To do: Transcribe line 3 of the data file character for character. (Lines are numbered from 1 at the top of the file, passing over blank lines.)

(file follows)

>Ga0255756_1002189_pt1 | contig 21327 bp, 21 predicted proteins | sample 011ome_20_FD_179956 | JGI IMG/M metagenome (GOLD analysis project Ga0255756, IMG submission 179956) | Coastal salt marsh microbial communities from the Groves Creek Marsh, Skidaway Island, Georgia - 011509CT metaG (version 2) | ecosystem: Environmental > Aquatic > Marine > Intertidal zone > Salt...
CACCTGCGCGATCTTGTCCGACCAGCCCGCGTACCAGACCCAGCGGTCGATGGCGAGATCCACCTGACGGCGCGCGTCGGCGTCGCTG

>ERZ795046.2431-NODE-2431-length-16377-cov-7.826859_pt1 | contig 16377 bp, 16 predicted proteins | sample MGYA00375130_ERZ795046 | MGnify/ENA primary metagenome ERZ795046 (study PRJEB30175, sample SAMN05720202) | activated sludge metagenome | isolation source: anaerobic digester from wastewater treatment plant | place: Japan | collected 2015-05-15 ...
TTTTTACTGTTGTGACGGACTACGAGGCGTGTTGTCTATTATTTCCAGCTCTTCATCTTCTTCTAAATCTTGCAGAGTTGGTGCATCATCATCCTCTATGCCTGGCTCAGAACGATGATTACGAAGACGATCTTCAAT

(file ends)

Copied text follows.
>ERZ795046.2431-NODE-2431-length-16377-cov-7.826859_pt1 | contig 16377 bp, 16 predicted proteins | sample MGYA00375130_ERZ795046 | MGnify/ENA primary metagenome ERZ795046 (study PRJEB30175, sample SAMN05720202) | activated sludge metagenome | isolation source: anaerobic digester from wastewater treatment plant | place: Japan | collected 2015-05-15 ...